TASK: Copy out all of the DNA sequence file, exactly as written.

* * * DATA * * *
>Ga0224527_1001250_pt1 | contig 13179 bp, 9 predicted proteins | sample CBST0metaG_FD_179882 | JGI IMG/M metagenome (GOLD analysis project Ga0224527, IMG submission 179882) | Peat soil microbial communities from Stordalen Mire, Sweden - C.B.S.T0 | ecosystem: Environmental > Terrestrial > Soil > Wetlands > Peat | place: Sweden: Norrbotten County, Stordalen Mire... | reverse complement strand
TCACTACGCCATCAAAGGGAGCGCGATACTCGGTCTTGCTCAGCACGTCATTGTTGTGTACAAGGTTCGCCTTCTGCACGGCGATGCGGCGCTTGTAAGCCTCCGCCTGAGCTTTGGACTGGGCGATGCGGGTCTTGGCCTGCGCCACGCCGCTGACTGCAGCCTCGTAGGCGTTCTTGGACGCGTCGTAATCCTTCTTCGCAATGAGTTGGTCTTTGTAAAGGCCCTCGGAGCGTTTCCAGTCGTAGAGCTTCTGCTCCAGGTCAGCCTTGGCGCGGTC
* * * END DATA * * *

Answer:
>Ga0224527_1001250_pt1 | contig 13179 bp, 9 predicted proteins | sample CBST0metaG_FD_179882 | JGI IMG/M metagenome (GOLD analysis project Ga0224527, IMG submission 179882) | Peat soil microbial communities from Stordalen Mire, Sweden - C.B.S.T0 | ecosystem: Environmental > Terrestrial > Soil > Wetlands > Peat | place: Sweden: Norrbotten County, Stordalen Mire... | reverse complement strand
TCACTACGCCATCAAAGGGAGCGCGATACTCGGTCTTGCTCAGCACGTCATTGTTGTGTACAAGGTTCGCCTTCTGCACGGCGATGCGGCGCTTGTAAGCCTCCGCCTGAGCTTTGGACTGGGCGATGCGGGTCTTGGCCTGCGCCACGCCGCTGACTGCAGCCTCGTAGGCGTTCTTGGACGCGTCGTAATCCTTCTTCGCAATGAGTTGGTCTTTGTAAAGGCCCTCGGAGCGTTTCCAGTCGTAGAGCTTCTGCTCCAGGTCAGCCTTGGCGCGGTC